Objectives: The aim of this study is to investigate the role of social support and coping strategies in enhancing post-traumatic growth (PTG) in cancer patients. The study focused on both avoidance and approaching coping and on four distinct types of social support: (a) perceived availability, (b) actual received, (c) satisfaction with received support, and (d) the competence of caregiver to satisfy the patient's basic psychological needs of autonomy, competence, and relatedness.
Methods: A longitudinal study was conducted with a group of 41 cancer patients currently in the treatment and management phase of their illness. Data were collected by means of a written questionnaire, at two time points (T1 and T2) that were 6 months apart. Social support was assessed using the Interpersonal Support Evaluation List and the Need Satisfaction in Relationship Scale. Coping strategies were assessed using the Brief COPE questionnaire. Social support and coping strategies were assessed only at T1. PTG was assessed using the Post-Traumatic Growth Inventory at T1 and T2. Correlation and regression analyses were used to examine the association between social support and coping strategies with short-term reports of post-traumatic growth.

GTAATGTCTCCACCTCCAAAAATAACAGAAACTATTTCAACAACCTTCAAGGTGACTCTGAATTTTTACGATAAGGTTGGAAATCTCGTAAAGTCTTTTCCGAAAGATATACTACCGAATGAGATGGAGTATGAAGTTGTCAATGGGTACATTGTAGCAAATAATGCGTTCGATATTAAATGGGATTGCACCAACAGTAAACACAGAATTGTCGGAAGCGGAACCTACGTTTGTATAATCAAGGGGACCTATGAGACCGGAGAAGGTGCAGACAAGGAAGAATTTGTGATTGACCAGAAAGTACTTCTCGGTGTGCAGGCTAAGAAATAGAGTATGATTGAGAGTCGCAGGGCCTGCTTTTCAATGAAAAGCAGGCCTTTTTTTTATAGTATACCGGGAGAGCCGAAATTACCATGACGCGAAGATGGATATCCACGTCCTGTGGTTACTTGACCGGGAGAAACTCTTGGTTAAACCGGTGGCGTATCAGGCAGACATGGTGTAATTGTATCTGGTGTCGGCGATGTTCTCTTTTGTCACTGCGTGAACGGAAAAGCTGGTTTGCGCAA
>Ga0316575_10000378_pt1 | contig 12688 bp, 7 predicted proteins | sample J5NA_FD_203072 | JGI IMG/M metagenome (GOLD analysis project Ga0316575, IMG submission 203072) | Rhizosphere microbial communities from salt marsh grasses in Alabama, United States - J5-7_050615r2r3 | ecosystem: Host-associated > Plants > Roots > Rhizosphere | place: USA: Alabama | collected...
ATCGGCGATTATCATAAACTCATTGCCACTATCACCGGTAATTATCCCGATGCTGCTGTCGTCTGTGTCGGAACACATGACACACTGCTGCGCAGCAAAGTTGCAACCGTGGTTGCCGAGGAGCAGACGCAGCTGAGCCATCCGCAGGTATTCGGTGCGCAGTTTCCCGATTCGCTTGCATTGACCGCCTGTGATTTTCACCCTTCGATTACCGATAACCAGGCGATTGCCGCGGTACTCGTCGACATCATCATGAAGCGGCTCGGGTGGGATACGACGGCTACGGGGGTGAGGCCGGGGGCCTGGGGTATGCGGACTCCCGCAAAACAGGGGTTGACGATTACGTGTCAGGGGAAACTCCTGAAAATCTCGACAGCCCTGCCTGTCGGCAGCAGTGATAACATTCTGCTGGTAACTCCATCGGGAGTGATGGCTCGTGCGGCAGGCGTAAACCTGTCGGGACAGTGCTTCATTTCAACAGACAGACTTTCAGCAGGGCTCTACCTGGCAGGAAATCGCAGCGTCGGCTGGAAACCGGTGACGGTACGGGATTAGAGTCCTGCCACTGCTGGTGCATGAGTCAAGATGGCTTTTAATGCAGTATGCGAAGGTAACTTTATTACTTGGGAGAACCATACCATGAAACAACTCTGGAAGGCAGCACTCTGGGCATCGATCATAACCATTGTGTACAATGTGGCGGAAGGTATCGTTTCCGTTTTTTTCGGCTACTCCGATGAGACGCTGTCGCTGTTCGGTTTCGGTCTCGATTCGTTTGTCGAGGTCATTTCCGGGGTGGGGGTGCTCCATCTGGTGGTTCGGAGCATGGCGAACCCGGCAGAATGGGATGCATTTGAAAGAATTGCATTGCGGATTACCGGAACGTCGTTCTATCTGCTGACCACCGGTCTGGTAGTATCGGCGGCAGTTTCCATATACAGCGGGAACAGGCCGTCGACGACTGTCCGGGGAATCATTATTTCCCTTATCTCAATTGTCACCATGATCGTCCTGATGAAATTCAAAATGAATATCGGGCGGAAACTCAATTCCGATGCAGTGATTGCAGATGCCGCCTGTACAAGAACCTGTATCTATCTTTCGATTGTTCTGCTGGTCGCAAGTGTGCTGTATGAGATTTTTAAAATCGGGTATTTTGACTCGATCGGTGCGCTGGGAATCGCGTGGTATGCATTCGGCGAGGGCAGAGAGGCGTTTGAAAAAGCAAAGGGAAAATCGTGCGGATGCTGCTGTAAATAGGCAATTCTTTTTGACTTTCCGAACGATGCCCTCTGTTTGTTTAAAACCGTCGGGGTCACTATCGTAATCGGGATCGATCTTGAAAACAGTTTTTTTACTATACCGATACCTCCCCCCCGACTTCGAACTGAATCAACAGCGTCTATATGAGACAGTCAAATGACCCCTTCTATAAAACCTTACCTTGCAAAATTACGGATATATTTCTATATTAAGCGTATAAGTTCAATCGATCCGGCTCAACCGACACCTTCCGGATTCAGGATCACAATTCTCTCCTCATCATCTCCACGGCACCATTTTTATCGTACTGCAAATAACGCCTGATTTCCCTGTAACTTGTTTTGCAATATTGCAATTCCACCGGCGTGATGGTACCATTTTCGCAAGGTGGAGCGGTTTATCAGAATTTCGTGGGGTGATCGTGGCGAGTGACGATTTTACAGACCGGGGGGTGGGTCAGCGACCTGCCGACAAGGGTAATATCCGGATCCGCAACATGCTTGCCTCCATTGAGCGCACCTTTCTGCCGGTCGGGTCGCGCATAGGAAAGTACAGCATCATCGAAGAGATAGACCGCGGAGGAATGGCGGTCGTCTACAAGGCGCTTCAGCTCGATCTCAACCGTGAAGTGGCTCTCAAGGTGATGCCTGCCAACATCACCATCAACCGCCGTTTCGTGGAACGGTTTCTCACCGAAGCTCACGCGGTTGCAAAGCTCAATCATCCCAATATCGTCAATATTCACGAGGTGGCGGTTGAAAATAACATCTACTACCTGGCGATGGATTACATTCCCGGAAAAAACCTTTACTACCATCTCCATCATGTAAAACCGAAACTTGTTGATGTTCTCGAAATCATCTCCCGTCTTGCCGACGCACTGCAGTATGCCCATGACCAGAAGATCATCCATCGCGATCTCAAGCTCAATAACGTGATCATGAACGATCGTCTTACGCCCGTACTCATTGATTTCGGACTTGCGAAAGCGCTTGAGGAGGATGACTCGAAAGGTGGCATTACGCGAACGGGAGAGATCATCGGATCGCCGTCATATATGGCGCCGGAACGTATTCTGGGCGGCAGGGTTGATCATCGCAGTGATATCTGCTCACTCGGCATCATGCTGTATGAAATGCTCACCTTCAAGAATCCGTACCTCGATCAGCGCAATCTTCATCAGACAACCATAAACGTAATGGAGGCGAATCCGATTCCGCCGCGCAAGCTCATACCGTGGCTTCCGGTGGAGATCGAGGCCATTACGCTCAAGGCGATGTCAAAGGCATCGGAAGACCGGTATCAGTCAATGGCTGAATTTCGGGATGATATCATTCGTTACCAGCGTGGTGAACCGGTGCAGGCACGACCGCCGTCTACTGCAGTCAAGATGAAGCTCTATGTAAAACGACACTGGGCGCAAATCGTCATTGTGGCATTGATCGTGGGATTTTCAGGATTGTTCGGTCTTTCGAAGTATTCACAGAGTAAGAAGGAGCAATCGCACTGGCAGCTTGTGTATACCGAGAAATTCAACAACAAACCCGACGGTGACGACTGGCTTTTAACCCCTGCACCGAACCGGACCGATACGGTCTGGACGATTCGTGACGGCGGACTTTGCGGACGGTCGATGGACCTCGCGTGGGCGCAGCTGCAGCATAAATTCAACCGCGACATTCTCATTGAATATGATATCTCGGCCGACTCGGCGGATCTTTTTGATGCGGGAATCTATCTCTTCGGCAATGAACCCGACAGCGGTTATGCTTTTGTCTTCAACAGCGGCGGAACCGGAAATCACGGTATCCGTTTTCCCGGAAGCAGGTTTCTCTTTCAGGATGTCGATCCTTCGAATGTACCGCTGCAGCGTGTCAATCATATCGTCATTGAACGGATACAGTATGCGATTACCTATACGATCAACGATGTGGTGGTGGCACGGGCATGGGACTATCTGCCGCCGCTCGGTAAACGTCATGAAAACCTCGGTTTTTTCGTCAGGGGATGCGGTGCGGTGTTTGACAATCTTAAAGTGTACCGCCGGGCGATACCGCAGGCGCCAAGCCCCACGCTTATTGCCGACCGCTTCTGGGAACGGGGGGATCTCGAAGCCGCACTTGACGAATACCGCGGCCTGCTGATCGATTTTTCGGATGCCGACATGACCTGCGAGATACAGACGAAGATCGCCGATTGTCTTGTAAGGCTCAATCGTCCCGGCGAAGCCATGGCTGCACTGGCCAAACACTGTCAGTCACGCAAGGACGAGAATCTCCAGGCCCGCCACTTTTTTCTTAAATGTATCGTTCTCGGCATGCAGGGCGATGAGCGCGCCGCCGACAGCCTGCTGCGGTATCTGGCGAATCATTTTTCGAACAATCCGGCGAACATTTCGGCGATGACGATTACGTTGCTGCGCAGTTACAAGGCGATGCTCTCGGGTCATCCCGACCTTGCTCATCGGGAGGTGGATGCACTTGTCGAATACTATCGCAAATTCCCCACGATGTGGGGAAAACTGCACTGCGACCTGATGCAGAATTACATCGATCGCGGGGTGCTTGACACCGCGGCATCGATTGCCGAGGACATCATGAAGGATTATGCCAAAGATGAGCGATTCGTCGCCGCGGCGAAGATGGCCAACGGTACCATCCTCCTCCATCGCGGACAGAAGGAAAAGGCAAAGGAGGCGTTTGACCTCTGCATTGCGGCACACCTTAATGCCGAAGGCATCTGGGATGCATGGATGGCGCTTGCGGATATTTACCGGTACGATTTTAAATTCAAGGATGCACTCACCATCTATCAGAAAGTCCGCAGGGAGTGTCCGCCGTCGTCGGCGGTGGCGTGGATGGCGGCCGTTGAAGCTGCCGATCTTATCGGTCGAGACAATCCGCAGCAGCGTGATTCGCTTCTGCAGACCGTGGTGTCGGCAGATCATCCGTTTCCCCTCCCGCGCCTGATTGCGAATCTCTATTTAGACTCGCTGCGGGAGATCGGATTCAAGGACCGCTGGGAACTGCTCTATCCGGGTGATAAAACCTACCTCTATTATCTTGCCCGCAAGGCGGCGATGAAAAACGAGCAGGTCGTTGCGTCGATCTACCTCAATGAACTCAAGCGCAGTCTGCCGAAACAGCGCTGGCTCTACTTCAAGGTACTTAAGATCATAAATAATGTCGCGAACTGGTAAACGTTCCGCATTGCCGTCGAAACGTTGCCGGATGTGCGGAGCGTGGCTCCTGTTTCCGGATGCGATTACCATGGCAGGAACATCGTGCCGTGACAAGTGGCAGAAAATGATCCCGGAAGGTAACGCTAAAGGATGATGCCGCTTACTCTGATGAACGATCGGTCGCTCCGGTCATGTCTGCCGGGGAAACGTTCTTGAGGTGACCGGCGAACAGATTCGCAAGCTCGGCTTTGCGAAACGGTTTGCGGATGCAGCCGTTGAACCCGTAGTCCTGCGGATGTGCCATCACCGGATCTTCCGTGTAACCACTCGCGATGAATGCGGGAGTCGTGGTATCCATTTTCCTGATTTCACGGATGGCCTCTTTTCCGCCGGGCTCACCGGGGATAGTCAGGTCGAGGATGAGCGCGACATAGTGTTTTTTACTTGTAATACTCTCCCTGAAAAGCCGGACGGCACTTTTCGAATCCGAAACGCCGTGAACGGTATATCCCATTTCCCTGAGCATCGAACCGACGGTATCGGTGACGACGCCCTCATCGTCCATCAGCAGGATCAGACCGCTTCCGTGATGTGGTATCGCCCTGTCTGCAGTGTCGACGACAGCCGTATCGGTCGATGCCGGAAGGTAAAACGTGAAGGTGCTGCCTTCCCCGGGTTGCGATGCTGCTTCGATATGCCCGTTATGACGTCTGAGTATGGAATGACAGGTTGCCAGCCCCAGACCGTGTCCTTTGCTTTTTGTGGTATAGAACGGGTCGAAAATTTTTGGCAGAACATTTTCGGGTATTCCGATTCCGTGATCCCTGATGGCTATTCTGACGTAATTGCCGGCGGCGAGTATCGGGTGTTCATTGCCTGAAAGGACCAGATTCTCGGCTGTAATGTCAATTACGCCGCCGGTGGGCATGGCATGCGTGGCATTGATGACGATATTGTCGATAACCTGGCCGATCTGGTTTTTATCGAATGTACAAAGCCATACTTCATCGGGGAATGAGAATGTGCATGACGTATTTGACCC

Results: Regression analyses showed that autonomy-supportive caregivers and a problem-focused strategy of coping significantly predicted greater PTG at T2.
Conclusions: This study contributes to a deeper understanding of the type of social support that may specifically aid cancer patients in experiencing PTG. Furthermore, findings confirm the important role of problem-focused coping strategies in growing psychologically.
Copyright © 2010 John Wiley & Sons, Ltd.